If you really wanted to address the problem you've been having, why not look for a machining shop to do the brake pivot bolt in a lighter weight metal so that it breaks before the housing does should you crash....

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by HillRPete

Frankie - B wrote:Can we please remove the word 'brifter' from everyone's vocabularies?

Ok, "shike", if you insist.

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by gt5504b

Thanks for maybe reassuring me that there may be no major difference between brands. Although Shimano does seem the logical choice here.

The new bike will get a new groupset, and the old one will stay around. So no need for small steps.

Also I'm only talking about very minor laying down the bike. So no frame damage has ever been a real risk.

Also, I hope this is taken nicely, but I love that WW has its own brand of trolls. Yes downtube and even barcon shifters are light, but I'll stick with integrated indexed functionality, thank you.

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by latman

I have only used Shimano but only tighten them enough to stop them moving when YOU use them , and if there is a fall that exerts more force it will disloge them on the bars and NOT just snap the body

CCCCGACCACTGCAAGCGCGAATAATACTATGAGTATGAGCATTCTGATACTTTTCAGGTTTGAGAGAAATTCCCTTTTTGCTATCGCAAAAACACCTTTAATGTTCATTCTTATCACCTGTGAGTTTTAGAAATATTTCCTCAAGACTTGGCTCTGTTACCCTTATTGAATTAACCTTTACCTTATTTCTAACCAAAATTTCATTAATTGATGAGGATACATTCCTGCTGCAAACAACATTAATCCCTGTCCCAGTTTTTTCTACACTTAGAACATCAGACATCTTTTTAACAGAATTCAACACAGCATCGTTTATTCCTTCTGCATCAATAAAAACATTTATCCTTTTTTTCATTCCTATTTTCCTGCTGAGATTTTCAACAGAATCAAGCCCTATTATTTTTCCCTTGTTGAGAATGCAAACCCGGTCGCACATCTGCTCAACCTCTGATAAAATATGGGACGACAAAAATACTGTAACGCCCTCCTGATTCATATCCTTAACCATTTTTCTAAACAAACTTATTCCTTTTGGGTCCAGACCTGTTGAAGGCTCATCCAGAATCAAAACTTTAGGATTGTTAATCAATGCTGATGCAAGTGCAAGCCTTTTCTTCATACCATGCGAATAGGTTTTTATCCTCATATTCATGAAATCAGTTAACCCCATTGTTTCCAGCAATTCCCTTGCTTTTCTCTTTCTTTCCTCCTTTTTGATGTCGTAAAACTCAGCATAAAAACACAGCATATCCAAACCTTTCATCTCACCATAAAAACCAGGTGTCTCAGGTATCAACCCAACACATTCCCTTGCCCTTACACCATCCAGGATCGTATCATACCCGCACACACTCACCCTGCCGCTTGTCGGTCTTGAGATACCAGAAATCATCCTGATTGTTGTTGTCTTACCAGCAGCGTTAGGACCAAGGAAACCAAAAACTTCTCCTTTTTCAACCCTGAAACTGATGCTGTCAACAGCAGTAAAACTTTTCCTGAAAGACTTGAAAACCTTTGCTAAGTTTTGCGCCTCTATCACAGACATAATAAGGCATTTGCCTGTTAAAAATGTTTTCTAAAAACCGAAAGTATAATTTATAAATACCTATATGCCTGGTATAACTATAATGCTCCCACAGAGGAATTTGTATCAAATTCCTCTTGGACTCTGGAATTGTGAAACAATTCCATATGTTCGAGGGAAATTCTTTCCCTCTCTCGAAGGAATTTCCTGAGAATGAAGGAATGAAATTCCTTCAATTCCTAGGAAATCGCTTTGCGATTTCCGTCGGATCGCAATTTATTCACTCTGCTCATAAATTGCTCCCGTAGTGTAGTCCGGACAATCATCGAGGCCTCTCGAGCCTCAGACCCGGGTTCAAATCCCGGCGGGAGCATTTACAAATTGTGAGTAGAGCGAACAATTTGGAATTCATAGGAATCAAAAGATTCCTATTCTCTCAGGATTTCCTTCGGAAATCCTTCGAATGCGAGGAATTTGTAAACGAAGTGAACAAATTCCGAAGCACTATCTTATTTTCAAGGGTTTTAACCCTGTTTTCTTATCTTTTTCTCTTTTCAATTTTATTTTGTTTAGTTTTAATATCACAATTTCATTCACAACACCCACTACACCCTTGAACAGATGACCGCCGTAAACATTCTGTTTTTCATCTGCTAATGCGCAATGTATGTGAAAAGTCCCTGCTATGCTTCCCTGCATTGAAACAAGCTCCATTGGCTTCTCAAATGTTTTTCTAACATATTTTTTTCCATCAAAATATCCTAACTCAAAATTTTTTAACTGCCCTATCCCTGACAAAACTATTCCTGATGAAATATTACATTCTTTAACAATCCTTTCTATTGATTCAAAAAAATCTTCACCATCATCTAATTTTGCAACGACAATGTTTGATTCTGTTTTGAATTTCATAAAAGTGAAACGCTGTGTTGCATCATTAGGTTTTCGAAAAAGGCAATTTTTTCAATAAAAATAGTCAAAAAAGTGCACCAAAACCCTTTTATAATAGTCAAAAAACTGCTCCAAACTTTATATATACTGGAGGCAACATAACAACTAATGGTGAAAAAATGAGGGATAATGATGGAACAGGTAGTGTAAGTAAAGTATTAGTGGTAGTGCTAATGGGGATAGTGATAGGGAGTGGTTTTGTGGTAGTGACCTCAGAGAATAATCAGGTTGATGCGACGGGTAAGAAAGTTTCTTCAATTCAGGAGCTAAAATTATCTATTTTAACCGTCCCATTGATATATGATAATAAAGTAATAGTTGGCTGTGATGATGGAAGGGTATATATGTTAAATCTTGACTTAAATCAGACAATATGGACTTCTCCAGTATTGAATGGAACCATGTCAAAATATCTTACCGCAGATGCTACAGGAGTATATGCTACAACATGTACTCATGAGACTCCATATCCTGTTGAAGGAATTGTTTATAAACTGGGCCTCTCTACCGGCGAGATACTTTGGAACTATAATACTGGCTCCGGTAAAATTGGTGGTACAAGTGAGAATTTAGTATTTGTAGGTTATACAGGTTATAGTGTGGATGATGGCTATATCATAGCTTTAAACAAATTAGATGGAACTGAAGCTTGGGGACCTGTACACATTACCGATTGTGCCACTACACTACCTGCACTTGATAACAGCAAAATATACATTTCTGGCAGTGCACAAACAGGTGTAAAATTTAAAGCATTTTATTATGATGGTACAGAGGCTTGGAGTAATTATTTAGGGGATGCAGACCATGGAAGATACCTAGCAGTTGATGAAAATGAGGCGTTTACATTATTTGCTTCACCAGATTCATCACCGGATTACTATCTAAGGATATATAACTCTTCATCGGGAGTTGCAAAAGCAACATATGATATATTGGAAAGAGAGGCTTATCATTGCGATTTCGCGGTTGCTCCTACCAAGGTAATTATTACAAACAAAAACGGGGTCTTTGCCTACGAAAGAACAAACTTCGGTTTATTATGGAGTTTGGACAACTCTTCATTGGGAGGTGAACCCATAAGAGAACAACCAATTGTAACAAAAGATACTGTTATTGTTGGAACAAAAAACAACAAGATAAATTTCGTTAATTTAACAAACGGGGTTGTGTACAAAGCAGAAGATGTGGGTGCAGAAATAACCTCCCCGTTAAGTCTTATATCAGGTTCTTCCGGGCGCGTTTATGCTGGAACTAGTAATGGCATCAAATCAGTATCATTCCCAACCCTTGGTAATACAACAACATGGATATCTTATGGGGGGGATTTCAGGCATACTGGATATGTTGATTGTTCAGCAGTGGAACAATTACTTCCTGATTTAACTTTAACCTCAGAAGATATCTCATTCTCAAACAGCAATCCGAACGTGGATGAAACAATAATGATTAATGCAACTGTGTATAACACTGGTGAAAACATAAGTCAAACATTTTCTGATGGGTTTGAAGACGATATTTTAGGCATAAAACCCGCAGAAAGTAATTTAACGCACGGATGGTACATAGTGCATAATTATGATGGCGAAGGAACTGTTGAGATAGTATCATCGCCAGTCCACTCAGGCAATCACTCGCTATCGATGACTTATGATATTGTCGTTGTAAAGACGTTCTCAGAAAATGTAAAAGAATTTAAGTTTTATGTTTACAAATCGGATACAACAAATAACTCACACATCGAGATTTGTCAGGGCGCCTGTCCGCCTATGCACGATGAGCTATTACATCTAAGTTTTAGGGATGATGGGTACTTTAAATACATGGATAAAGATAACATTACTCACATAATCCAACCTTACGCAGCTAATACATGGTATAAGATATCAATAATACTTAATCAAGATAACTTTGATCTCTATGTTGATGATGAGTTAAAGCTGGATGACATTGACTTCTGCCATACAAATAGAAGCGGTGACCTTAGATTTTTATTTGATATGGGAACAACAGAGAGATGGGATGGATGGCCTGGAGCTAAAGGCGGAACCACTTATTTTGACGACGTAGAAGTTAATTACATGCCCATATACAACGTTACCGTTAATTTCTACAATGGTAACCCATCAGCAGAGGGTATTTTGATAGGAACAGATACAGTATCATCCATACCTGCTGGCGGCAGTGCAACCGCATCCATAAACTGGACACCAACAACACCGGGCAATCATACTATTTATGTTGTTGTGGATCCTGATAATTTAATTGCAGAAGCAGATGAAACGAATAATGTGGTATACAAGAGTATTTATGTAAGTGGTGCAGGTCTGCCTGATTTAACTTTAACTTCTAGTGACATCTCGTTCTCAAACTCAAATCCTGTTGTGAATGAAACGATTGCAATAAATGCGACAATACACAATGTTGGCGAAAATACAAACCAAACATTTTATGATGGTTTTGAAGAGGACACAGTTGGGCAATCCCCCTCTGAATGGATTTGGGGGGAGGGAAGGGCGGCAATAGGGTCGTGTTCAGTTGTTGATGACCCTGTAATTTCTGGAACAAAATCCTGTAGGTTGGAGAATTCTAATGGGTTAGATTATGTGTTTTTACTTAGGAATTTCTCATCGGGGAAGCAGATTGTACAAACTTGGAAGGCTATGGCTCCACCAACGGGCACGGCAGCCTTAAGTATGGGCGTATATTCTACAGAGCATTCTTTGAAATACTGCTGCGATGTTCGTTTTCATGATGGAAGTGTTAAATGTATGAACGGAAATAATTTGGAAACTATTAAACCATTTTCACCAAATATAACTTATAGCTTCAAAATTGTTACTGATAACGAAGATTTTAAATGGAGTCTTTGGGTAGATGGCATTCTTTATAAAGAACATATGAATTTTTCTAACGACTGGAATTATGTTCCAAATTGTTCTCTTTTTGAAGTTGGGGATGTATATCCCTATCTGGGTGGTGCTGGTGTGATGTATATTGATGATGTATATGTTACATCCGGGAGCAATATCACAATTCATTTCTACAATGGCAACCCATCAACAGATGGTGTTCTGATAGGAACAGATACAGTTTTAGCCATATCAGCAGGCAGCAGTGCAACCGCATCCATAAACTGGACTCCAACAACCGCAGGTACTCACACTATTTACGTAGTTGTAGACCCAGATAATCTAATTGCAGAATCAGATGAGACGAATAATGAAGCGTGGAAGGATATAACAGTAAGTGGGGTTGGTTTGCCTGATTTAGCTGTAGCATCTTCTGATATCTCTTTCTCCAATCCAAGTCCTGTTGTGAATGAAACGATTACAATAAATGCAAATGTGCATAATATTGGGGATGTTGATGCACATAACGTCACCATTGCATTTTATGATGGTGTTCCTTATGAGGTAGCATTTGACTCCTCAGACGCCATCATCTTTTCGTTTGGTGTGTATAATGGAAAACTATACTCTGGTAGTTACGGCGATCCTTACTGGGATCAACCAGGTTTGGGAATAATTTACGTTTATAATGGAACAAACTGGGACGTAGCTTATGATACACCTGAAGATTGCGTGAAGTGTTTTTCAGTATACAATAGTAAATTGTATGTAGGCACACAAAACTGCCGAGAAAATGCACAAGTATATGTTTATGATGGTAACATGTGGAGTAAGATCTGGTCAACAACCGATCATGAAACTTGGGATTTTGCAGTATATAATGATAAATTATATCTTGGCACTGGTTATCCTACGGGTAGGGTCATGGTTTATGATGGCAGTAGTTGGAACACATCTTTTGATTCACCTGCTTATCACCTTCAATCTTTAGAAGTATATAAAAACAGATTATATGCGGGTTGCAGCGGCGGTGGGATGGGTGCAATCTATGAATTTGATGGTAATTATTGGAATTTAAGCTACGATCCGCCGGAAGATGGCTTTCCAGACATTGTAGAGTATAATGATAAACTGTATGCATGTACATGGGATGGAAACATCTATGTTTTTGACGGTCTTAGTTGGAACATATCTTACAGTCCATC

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by SpinnerTim

I've found Shimano levers to be pretty durable. Most crashes just make them ugly, not inoperative. Anything serious enough to kill an STI lever probably leaves the rider in a world of hurt.

If you're doing the kind of racing where Crit happens, it's best not to invest in too much finery on high-risk portions of your build.

For instance, my crit bike is an old Cannondale Six13 with a full DA7800 group for derailleurs, chain, rings, crank, cassette, and BB. These are parts that are fairly shielded even if you lay it down, and they yield better shifts and shifts under load when you're going flat-out, not thinking clearly, and can't afford a missed/slow shift or dropped chain.

By contrast, my shifters on that bike are 105 5600, the wheels are old Rolfs, and the cockpit is all-alloy. If I break a 5600 lever, I can get a used one in great shape for ~$30.

I'd go with strong, higher-end metal-on-metal drivetrain components and save some money on the shifters. Most mid-level shifters are functional equivalents of the top-end stuff, and the real difference is weight. Much of the "feel" related to shift quality comes from the actual rings, cassette, chain, and derailleurs.


by Weenie

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by Foo

artray wrote:Down tube shifters . Nothing lighter and there out of the way .

Yep and good luck finding anything else in todays gear that will survive direct impact. :wink:

So long as you have tried your best, then you should have no regrets!